New Delhi: Journalist-parliamentarian M. P. Veerendra Kumar on Thursday pitched for preserving environment, saying for the existence of humans, the nature has to exist.
Addressing a gathering here at the release of his book "Himalayan Odyssey" by Vice President M Venkaiah Naidu, he said no one knows whether rivers like Ganga and Yamuna would last and whether there would be oxygen to breathe.
"For our existence, nature has to exist," he said.
"Himalayan Odyssey" is the English version of original "Haimavathabhuvil" published in Malayalam in 2007 and authored by the Rajya Sabha member and Chairman-Managing Director of the Mathrubhumi Printing and Publishing Company Ltd.
The book has musings on the fragile environment, the disaster potential of dams, on the emergent water crisis and waste disposal.
The original version has won several prestigious awards, including one given by the Kendra Sahitya Akademi and the Moortidevi Award, instituted by Bharatiya Jnanpith.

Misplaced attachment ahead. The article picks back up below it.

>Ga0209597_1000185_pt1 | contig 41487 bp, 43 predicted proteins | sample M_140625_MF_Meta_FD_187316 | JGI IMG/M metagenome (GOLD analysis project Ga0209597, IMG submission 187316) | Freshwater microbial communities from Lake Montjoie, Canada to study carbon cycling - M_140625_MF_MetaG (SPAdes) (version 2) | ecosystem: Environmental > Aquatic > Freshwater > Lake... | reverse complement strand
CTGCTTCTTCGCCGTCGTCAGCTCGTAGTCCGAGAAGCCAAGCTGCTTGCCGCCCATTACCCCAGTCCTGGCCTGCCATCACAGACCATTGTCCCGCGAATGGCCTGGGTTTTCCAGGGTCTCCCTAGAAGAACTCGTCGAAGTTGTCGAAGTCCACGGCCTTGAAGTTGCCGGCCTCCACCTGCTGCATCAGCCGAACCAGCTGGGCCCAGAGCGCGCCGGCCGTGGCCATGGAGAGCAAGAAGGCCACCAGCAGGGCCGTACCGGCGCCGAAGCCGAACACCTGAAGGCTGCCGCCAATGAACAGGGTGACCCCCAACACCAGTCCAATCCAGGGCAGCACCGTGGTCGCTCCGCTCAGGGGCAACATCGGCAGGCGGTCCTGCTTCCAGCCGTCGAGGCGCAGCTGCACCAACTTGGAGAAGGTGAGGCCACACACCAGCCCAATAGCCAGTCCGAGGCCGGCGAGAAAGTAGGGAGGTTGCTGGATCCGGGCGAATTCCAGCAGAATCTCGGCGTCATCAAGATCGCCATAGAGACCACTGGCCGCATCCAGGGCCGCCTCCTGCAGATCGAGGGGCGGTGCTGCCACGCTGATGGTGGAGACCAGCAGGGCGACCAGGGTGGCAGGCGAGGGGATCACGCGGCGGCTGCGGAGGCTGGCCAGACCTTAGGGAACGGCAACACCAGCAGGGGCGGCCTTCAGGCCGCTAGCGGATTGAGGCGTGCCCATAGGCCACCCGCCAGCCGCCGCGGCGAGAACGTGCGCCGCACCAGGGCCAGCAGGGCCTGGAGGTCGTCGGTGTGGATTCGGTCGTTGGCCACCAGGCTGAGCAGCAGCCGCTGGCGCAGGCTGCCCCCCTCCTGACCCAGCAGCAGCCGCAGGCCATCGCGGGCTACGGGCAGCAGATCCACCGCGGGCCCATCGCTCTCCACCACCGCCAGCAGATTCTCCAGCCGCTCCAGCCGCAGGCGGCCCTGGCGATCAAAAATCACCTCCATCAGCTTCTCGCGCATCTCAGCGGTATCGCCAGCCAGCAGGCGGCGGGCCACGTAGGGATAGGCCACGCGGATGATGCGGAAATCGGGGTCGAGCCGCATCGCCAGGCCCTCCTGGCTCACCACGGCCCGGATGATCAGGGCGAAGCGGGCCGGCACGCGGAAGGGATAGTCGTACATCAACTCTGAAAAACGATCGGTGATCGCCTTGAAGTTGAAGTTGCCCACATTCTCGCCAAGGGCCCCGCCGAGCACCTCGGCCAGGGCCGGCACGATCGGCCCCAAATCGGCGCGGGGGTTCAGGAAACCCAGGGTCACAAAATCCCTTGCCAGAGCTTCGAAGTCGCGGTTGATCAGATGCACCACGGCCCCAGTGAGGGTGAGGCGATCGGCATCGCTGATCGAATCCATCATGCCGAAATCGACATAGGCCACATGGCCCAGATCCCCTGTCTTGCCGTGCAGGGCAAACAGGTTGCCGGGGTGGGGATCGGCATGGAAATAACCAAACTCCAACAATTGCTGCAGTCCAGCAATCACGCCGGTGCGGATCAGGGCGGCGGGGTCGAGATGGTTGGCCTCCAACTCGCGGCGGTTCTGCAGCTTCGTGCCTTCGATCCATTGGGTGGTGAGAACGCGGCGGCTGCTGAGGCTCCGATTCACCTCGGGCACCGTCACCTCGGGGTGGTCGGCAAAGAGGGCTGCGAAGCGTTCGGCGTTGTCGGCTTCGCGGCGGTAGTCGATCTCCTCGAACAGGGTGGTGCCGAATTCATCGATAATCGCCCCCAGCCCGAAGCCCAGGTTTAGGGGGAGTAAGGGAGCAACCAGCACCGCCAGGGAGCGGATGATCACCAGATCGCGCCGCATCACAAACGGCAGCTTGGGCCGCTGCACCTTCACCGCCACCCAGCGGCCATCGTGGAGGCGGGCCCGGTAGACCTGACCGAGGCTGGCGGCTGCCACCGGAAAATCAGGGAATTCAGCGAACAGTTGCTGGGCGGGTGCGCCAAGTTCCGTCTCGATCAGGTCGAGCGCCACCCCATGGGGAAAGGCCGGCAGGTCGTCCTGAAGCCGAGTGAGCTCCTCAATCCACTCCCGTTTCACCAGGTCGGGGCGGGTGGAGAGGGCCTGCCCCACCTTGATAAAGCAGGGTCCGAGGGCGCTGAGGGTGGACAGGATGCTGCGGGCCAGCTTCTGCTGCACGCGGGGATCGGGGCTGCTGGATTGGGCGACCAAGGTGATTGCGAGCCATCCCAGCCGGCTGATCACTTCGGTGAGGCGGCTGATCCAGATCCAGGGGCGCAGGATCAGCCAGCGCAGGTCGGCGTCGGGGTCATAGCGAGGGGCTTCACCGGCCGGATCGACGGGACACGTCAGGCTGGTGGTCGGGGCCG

In his address, Naidu said from Kanyakumari to Kashmir, India has many scenic and pilgrimage destinations with relevance to Indian history, culture, mythology and heritage.
"There is a great scope and need to develop tourist circuits on specific themes to attract the tourists having special interest in visiting such places ...While the central and state governments are doing their bit to develop tourist spots and promote tourism, I would like to suggest to the corporate sector to supplement the efforts of the governments," he said.
Referring to the book, Naidu said it talks of the spiritual evolution of our heritage from the Himalaya deva-bhumi to the veda-bhumi of the banks of Nila, meditation on Krishna, the subtle concepts of Radhakrishna and Raslila and their deep-rooted hold on the native imagination and the poetic charm of Gita Govinda by Jayadeva.
"Beginning with the author's journey to the Himalayas from Delhi in October 2003, it recounts his long association with the capital and talks of the mythical origins of Indraprastha and the hoary legend of Kurukshetra," he pointed out.
Tracing the historic events that unfolded on the banks of the Yamuna from the times of the Delhi Sultanate to the making of imperial Lutyens Delhi, it touches on the Hindu-Mughal-Islamic, Buddhist and Jain influences on the eclectic architecture, he said.